I wonder about this, especially when Abu Wadieh invites us to look at the cavernous vault which opens in the far corner of the tent. This is no dirt hole in the ground but a solidly built stone-and-brick vertical tunnel, almost 15 feet in width and 90 feet deep – so deep that I can scarcely see the tiny arms of the men far below me as they heap bags of fruit on to a big steel hook – and more than half a mile long. A hawser whisks the bags to the surface as the generator whines and the men at the rim of the tunnel give them a gentle push so that they swing back into their arms. These men know their job. All profess to be uninterested in politics, of course. No weapons pass through their tunnel. Oh no, indeed.
A truck has backed into the tent, a squad of men piling fruit and vegetables and furniture and bottles of Egyptian Coca-Cola on to the lorry. I ask al-Mohsen – he swears he will be a construction engineer if peace (a muffled gasp here) looms – for his inspiration. He's seen pictures of tunnels before and he saw a film long ago in which foreign prisoners – British – escaped from a German camp through a tunnel. Of course. The Great Escape! Richard Attenborough and James Garner and Steve McQueen and the truck on railway lines which ferries them out of their Stalag. It accounts for the professional quality of the tunnel – even for the underground railway line. Though I don't choose to remind al-Mohsen of what happened to Attenborough.
But this is no laughing business. NGOs estimate that Hamas skims 15 per cent of the profits off the tunnellers' turnover, giving that august institution – excoriated by Israel, the US and Europe ever since they had the temerity to win the 2006 Palestinian elections – a quiet $350m (£225m) income per annum.
So while the world blockades Gaza and condemns the 1.5 million souls here to penury and – in some cases – near-starvation, Hamas supplies itself with all the concrete, building materials, iron and weapons that its plentiful supplies of money can buy.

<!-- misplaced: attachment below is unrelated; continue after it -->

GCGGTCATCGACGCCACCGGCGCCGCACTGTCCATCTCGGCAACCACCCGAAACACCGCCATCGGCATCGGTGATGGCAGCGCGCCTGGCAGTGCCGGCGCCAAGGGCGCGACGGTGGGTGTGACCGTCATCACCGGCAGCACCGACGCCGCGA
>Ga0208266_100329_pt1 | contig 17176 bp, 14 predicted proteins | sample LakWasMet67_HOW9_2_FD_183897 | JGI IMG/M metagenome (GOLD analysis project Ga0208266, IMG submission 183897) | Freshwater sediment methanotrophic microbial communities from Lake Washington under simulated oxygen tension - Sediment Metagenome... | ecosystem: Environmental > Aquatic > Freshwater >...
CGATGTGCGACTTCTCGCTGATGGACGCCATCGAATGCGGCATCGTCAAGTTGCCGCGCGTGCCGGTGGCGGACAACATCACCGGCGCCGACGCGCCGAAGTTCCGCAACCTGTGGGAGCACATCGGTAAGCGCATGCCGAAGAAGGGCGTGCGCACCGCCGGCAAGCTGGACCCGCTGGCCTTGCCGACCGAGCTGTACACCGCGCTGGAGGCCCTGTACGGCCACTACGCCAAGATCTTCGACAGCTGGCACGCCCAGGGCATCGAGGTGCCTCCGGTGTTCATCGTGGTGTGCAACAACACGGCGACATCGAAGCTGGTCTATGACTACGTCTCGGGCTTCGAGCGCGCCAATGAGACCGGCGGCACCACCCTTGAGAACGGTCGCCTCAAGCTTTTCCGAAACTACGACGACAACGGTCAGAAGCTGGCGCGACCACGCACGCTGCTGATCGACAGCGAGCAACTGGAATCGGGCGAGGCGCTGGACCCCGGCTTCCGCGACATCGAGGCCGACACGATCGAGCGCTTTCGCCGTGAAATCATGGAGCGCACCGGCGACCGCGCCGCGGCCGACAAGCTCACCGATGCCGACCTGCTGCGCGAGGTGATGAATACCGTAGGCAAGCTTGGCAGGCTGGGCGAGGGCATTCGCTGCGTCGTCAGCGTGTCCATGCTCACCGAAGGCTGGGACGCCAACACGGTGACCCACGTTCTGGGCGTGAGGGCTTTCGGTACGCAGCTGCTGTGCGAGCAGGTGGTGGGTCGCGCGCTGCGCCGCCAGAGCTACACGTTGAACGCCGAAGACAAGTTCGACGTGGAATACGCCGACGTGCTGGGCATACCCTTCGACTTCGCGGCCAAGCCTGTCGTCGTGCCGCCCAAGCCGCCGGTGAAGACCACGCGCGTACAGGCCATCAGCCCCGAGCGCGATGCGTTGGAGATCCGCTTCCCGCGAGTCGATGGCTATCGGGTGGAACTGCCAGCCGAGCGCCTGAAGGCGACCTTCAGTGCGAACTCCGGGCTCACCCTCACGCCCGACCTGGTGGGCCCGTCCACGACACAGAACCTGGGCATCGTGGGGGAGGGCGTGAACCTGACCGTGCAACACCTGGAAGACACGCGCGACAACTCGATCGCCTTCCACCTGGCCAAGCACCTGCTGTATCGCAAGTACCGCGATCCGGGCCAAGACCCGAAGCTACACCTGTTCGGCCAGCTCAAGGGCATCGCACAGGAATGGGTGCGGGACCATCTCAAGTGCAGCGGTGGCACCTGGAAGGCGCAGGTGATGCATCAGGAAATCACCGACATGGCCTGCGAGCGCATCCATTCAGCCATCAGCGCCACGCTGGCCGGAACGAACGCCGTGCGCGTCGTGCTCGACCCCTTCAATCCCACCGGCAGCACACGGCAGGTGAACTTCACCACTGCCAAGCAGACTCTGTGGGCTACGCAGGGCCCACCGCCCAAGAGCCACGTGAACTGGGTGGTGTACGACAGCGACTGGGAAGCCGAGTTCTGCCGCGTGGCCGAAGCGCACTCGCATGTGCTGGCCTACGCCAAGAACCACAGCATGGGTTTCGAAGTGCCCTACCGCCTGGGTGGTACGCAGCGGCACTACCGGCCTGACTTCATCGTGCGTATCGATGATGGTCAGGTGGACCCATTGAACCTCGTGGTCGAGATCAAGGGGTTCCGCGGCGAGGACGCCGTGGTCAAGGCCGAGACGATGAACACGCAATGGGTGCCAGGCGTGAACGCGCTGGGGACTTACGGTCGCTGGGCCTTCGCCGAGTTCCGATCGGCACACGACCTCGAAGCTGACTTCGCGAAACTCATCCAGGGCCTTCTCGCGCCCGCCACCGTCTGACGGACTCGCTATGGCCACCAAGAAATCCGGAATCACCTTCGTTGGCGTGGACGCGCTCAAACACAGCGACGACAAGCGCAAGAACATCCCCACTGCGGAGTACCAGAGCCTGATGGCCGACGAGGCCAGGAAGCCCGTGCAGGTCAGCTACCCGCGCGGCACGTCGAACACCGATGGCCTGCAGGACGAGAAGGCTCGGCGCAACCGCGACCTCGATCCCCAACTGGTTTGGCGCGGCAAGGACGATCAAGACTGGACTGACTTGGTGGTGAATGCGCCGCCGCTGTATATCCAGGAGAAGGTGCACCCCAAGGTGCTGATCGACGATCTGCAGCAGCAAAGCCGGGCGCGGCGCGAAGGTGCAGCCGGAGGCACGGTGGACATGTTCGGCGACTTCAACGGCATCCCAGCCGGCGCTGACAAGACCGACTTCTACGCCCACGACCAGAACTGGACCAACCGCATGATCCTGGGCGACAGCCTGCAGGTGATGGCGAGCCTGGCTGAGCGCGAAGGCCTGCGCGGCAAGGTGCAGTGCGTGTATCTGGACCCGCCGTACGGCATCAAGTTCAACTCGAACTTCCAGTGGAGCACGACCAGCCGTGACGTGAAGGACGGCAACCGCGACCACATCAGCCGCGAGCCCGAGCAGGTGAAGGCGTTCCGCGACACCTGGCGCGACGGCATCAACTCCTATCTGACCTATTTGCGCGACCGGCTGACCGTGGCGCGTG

While the EU gutlessly allows Israel to deprive Palestinian civilians of cement to rebuild their homes after last year's bloodbath in Gaza – because Hamas might use the cement to build bunkers – Hamas itself has more than enough cement to build a city of bunkers or a fleet of mosques, not to mention the buildings it has erected opposite Israeli troops at Erez.
In other words, the tunnels keep Hamas in pocket and Gaza alive. The Palestinian poor, of course, have to be fed by the United Nations. The tunnels thus represent not just a series of blood vessels between Gaza and Egypt, but a massive international hypocrisy.
Abu Wadieh, who employs 35 men working in and above al-Mohsen's tunnel, stands beside the crackling fire, a kuffiah wound round his head like a builder's helmet, rubbing his hands in the cold wind that pours into the tent as the latest truck carries its riches off to Gaza City.
"I'm afraid the men will all leave if there's another war," he says. "But they are experts. They know what to do."
Only 100 metres away, the yellow shaft of an Egyptian drilling machine stands against the horizon and the very beginning of a grey wall. Behind it, an Egyptian flag snaps above a watchtower where the soldiers of Arab Egypt ensure that their Arab Palestinian brothers stay besieged in the rubbish pit of Gaza.